Street Seller, Stockton High Street

An image of an unknown lady. I believe she is possibly a street seller, maybe bread, in Stockton High Street. The fancy building in the top right is now the HSBC Bank, 136 High Street. When the image was taken it would have been the London Joint Stock Bank and would later become Midland Bank. The building next to the bank is still identifiable, the upper window shape and the arched brickwork above is still visible in the building today. Interestingly Milburns, 134 High Street, was a druggists and was on the High Street between 1906 and 1912, so gives a fairly narrow date. Note the ‘ghosts’ in the background, people who have moved while the shutter was open.

Image and details courtesy of Alex Moody and a family friend who lives in Canada.

5 thoughts on “Street Seller, Stockton High Street

    • It looks as if the section closest to the pavement was made of flat rectangular bricks. I wonder if these were the hard wearing bricks made of slag, which were used to surface most of the back streets of Stockton.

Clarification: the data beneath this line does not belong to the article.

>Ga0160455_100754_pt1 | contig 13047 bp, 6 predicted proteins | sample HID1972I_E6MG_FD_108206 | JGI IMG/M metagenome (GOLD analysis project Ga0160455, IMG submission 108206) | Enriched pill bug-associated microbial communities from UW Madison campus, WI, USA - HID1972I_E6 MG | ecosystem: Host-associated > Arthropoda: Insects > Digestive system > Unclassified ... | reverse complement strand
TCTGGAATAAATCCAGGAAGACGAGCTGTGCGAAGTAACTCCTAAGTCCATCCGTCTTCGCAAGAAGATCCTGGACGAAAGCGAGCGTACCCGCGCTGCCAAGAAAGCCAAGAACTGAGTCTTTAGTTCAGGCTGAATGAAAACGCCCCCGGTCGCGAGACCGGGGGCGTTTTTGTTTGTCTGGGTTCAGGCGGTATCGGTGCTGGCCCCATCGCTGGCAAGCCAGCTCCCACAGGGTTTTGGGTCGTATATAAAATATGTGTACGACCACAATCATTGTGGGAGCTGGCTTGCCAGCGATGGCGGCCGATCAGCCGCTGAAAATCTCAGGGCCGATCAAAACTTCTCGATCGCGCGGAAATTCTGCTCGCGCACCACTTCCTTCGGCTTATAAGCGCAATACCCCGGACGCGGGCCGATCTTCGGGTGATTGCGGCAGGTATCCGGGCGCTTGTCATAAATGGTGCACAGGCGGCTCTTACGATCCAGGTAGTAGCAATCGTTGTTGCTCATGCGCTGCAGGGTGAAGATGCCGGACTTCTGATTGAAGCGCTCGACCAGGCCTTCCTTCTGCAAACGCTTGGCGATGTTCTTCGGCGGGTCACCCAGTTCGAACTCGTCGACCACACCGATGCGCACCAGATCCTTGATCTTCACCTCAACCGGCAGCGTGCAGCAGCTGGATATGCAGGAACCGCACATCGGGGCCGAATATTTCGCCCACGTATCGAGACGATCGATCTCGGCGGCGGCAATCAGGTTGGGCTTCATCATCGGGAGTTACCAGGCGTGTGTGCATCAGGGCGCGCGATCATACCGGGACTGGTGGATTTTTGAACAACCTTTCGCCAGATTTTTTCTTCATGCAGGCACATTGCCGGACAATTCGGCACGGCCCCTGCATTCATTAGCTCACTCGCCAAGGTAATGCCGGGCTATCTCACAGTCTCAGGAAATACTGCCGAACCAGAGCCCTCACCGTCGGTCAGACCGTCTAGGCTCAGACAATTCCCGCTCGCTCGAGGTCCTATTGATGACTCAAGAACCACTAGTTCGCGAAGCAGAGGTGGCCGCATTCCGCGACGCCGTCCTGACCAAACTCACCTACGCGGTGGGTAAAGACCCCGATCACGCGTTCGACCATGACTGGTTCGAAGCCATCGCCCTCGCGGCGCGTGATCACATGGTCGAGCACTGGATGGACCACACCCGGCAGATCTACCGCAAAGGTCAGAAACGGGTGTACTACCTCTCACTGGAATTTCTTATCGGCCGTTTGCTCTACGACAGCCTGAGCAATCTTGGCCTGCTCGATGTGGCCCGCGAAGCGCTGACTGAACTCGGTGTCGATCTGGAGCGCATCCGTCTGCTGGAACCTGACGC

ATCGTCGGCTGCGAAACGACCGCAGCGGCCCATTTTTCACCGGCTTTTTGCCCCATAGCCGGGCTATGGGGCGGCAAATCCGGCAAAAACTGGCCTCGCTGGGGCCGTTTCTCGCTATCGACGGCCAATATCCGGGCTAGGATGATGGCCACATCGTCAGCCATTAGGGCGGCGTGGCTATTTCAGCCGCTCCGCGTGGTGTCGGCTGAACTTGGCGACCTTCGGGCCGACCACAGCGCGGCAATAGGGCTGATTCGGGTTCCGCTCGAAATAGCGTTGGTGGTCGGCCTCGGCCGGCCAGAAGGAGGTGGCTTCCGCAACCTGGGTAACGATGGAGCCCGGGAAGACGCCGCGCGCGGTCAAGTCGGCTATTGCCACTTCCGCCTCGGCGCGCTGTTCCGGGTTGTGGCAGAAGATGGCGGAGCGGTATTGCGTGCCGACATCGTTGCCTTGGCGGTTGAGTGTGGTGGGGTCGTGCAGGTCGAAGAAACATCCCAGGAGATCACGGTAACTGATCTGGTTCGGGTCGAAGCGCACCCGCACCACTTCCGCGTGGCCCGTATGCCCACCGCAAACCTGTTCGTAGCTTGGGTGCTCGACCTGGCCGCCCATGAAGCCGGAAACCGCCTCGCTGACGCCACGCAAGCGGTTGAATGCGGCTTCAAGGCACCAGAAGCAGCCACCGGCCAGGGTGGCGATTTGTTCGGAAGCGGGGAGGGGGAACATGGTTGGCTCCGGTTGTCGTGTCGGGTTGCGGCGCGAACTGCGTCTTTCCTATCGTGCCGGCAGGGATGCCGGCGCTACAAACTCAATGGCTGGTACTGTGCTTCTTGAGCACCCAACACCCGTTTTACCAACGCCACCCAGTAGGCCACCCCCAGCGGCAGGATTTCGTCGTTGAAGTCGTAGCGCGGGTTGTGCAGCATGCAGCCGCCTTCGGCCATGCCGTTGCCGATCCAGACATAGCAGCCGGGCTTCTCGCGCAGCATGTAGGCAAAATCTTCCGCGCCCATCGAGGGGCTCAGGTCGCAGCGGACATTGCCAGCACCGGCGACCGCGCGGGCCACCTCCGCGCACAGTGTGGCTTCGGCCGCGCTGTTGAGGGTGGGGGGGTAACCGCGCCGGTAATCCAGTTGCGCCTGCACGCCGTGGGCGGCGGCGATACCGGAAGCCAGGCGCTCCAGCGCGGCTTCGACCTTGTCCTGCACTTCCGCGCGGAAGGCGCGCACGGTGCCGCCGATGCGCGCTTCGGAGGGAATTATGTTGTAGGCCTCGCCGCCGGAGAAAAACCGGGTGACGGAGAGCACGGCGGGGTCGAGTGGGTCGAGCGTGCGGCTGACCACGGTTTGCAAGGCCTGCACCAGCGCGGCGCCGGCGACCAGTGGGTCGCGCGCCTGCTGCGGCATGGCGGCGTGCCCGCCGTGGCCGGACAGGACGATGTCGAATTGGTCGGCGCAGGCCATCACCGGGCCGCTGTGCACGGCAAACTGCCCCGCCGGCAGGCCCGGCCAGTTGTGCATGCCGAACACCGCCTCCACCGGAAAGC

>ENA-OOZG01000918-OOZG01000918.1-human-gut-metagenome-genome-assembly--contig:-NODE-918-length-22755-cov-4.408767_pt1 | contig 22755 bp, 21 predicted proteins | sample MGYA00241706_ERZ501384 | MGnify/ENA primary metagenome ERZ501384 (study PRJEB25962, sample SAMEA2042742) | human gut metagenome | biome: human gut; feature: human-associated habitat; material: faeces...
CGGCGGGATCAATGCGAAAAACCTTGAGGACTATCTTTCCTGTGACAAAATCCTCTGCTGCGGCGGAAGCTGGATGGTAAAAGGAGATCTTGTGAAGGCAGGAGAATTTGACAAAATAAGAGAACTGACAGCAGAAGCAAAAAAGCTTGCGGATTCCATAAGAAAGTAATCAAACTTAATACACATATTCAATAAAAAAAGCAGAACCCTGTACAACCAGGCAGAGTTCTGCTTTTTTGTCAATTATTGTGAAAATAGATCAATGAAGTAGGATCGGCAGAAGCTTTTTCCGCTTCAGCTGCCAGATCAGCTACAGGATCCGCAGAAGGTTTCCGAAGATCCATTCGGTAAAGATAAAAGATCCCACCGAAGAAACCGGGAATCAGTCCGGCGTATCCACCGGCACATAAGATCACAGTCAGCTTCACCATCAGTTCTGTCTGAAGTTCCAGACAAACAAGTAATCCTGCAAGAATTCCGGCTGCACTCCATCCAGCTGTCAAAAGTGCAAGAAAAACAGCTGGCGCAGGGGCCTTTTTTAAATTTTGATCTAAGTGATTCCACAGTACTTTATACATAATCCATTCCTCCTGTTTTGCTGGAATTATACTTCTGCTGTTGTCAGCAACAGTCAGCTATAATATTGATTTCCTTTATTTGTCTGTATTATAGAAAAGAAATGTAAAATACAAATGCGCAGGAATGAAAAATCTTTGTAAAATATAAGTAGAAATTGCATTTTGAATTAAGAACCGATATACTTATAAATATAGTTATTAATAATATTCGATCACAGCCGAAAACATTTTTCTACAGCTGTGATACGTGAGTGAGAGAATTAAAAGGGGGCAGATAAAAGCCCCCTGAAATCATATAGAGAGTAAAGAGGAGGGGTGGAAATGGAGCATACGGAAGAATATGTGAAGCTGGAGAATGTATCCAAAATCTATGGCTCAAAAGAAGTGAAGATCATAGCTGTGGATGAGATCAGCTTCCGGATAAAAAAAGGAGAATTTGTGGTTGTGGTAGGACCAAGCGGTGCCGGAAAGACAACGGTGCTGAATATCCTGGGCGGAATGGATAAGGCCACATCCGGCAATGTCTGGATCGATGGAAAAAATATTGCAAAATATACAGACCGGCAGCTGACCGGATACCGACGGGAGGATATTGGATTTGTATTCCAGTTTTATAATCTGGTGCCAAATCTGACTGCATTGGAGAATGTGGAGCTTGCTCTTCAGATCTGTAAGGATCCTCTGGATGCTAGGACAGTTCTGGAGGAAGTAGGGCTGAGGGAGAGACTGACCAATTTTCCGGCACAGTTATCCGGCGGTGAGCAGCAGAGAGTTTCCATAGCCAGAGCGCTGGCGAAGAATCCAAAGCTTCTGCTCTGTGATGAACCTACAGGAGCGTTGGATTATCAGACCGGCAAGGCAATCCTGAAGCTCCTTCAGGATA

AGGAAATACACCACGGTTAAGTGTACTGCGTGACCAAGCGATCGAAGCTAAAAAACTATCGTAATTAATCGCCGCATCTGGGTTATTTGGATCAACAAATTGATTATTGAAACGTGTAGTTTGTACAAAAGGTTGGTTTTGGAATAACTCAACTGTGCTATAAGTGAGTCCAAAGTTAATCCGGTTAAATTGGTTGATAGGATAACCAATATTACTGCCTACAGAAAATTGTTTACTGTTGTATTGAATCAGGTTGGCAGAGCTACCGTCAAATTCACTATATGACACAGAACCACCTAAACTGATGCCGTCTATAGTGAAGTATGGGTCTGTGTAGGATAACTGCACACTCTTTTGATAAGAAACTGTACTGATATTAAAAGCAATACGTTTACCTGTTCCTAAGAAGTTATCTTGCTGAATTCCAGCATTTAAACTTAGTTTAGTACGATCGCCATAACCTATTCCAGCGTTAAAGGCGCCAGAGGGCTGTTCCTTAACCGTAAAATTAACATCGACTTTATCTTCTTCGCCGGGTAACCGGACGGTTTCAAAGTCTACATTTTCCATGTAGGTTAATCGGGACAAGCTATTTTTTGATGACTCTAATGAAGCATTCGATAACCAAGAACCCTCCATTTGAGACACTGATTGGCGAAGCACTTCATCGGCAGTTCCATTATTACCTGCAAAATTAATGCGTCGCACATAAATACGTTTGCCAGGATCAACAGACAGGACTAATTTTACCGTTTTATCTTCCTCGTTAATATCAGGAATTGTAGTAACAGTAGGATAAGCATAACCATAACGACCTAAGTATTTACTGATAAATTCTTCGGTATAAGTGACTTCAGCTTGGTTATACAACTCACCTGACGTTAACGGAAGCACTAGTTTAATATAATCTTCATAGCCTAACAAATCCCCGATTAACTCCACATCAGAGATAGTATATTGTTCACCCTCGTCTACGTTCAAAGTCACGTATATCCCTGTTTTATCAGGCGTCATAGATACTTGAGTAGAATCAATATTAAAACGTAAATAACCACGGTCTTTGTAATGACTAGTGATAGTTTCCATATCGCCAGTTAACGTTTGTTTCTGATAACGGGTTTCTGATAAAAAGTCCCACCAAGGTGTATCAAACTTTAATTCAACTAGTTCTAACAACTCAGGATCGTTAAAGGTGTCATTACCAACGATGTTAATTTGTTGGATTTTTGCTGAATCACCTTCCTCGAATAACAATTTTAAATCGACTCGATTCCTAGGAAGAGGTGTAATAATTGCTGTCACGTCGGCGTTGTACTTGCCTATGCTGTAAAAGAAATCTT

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      • Cliff Thornton – I agree they will be. Many back streets were surfaced with them. They are very hard wearing – called ‘Scoria Bricks’ and some of them are still around, particularly in gutters (our road has some in Billingham) and in the Flea Market in Finkle Street. There are some Hexagonal ones – for example in Beamish. The first time I saw old photos of them I thought it was snow, haha! Sometimes we can see them (on old photos) being uplifted while tram tracks were laid, then replaced when the tracks were in place – clever huh? Near the Unicorn on Norton Green tram terminus is an example. I’ve been told they are not easily destroyed, but stink if they crack! A few are collectable – especially if they have the makers name on them!

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